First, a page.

Sustained limitation of myocardial reperfusion injury by a monoclonal antibody that alters leukocyte function.

Department of Pharmacology, University of Michigan Medical School, Ann Arbor 48109.
Circulation (Impact Factor: 15.2). 02/1990; 81(1):226-37.
Source: PubMed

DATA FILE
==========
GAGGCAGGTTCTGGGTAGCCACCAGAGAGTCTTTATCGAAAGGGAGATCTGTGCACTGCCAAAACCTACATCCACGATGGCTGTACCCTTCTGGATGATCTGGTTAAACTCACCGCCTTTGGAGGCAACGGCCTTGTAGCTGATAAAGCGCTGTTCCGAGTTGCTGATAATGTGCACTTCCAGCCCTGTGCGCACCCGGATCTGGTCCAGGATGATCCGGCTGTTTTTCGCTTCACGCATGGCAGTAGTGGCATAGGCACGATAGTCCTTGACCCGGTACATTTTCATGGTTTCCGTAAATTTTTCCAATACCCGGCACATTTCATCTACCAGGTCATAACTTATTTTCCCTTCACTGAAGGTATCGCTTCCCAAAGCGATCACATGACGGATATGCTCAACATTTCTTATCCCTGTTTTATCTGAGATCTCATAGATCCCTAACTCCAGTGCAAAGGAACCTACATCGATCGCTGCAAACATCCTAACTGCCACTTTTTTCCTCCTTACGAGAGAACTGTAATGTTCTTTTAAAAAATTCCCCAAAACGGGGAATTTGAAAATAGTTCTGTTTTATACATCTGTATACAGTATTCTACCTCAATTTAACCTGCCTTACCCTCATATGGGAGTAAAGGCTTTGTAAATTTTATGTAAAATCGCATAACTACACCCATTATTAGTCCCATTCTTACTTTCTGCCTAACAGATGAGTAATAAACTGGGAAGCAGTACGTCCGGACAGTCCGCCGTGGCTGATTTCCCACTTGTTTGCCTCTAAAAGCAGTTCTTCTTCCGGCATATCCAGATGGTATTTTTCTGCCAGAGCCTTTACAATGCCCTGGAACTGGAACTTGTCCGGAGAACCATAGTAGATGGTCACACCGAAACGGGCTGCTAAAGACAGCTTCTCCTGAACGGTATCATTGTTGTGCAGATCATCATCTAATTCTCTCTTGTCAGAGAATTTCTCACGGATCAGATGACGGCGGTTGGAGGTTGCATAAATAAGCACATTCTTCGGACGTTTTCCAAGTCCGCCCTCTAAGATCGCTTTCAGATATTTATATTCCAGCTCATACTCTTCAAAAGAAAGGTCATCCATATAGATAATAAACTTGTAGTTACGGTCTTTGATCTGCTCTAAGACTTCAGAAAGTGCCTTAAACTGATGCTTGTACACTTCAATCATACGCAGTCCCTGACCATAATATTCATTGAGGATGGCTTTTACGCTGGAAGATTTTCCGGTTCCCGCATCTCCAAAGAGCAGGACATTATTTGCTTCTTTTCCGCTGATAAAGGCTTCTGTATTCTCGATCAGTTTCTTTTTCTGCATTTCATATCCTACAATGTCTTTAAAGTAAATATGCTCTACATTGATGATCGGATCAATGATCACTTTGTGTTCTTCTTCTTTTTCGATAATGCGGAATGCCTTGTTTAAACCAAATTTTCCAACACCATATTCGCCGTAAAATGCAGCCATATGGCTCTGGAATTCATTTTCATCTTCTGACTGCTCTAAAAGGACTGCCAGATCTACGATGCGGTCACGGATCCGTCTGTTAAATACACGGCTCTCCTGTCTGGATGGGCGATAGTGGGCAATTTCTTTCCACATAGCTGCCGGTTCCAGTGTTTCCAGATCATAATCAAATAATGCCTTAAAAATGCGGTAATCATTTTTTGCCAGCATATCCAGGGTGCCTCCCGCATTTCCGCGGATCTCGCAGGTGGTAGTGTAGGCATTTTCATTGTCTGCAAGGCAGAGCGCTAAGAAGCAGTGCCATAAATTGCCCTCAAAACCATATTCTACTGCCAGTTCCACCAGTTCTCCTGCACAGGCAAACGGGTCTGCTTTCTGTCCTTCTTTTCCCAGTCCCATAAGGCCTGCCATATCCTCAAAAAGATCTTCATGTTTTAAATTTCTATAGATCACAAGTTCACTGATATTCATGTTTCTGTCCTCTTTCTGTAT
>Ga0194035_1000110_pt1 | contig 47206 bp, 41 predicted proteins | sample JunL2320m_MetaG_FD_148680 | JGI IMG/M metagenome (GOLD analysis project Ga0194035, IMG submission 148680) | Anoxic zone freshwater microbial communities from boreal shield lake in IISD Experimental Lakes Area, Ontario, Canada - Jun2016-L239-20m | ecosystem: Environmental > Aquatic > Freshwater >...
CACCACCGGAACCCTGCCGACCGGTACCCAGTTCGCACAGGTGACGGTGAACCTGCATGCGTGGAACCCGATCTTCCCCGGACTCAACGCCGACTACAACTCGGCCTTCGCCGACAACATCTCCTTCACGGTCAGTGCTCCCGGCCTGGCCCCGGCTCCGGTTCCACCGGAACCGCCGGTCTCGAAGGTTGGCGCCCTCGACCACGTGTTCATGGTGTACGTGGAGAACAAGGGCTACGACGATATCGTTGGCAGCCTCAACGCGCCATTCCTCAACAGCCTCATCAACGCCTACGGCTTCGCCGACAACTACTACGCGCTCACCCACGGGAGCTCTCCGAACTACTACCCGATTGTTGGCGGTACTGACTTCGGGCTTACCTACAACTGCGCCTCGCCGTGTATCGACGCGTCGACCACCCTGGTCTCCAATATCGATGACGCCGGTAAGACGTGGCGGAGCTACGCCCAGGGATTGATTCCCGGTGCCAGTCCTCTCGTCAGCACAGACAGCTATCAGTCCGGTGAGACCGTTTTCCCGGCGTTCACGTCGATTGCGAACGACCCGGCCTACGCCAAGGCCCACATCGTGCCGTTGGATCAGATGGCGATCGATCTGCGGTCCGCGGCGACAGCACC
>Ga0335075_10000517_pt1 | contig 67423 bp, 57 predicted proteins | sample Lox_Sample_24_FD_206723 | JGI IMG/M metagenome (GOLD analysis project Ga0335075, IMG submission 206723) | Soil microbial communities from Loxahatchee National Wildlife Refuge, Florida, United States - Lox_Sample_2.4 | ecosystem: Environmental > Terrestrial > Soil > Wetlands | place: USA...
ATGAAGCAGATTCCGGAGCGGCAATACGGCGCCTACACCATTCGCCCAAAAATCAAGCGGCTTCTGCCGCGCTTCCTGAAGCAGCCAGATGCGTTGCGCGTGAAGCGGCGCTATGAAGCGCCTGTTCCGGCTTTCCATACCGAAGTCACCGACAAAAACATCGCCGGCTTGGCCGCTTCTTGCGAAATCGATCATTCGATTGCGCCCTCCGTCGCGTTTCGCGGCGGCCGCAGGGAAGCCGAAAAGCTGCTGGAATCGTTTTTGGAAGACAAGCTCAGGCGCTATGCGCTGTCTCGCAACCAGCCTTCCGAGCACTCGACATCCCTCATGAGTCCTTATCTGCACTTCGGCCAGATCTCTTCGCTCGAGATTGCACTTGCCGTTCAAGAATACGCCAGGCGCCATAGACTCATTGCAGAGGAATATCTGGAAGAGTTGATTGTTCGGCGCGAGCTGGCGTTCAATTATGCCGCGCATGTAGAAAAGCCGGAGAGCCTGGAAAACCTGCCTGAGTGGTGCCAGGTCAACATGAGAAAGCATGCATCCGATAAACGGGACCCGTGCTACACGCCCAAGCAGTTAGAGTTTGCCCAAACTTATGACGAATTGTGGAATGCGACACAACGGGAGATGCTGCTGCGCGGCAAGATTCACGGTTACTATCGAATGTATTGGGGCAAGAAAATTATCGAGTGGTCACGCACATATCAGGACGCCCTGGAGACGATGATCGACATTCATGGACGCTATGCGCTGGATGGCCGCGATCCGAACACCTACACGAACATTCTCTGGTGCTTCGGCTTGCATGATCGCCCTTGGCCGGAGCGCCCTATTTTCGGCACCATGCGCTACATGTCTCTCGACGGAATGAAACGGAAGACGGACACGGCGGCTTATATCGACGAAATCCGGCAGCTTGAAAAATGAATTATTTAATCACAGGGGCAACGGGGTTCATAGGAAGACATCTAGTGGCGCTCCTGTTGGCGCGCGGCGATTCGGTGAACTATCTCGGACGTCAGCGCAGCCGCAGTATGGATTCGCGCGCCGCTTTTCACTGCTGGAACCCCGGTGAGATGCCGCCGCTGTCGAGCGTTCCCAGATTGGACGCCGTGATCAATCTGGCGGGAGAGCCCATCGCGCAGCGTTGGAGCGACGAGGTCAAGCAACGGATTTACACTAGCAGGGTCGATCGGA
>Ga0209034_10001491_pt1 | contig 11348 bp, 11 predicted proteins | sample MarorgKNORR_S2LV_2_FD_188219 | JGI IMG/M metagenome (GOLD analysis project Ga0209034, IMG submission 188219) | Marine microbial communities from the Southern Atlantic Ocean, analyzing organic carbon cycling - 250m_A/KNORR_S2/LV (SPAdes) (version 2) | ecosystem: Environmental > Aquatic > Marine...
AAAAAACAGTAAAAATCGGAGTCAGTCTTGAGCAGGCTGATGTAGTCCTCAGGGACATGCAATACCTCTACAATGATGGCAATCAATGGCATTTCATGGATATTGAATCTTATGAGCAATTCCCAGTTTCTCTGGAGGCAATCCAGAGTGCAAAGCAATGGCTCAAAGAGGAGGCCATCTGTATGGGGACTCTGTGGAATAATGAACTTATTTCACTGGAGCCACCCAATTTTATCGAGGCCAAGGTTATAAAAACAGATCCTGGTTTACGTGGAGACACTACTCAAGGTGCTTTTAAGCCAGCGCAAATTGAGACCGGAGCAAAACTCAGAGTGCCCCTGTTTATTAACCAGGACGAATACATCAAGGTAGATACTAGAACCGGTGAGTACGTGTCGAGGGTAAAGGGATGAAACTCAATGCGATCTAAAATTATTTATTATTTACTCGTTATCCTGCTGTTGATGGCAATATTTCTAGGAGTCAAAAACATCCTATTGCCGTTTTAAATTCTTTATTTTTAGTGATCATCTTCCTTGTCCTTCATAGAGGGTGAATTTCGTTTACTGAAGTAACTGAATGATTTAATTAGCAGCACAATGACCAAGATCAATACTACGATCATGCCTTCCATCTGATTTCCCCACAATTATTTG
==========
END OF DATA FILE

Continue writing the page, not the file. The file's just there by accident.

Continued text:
ABSTRACT Pentobarbital anesthetized dogs were subjected to 90 minutes of left circumflex coronary artery (LCCA) occlusion followed by 72 hours of reperfusion. Control or anti-Mo1 (904) F(ab')2 fragments of monoclonal antibodies were administered intravenously at a dose of 1 mg/kg beginning 45 minutes after occlusion and at a dose of 0.5 mg/kg at 12, 24, 36, and 48 hours after reperfusion. Myocardial infarct size expressed as a percentage of the area at risk (IN/AR) measured postmortem after 72 hours of reperfusion was significantly reduced by 904 F(ab')2 (21.6 +/- 2.8%, n = 8) compared with control F(ab')2 (37.4 +/- 5.8%, n = 8; p less than 0.025). There were no significant differences between groups in heart rate, mean arterial blood pressure, rate-pressure product, or LCCA blood flow that could account for a reduced infarct size. Regional myocardial blood flow (RMBF) was determined with 15-microns radiolabeled microspheres. Transmural blood flows (ml/min/g) within the region of myocardium at risk were not statistically different between treatment groups. Infarct size in both groups was related to regional myocardial blood flow, and the relation was shifted downward in the group treated with the anti-Mo1 F(ab')2 antibody (analysis of covariance, p = 0.01). Thus, anti-Mo1 F(ab')2 produces a sustained limitation of myocardial infarct size compared with controls under similar hemodynamic conditions and a similar degree of myocardial ischemia as determined by RMBF. These data suggest that inhibition of neutrophil adhesive interactions (as suggested by the inhibitory effect of anti-Mo1 on canine neutrophil aggregation) may be an effective mechanism for protection against myocardial injury secondary to myocardial ischemia and reperfusion.

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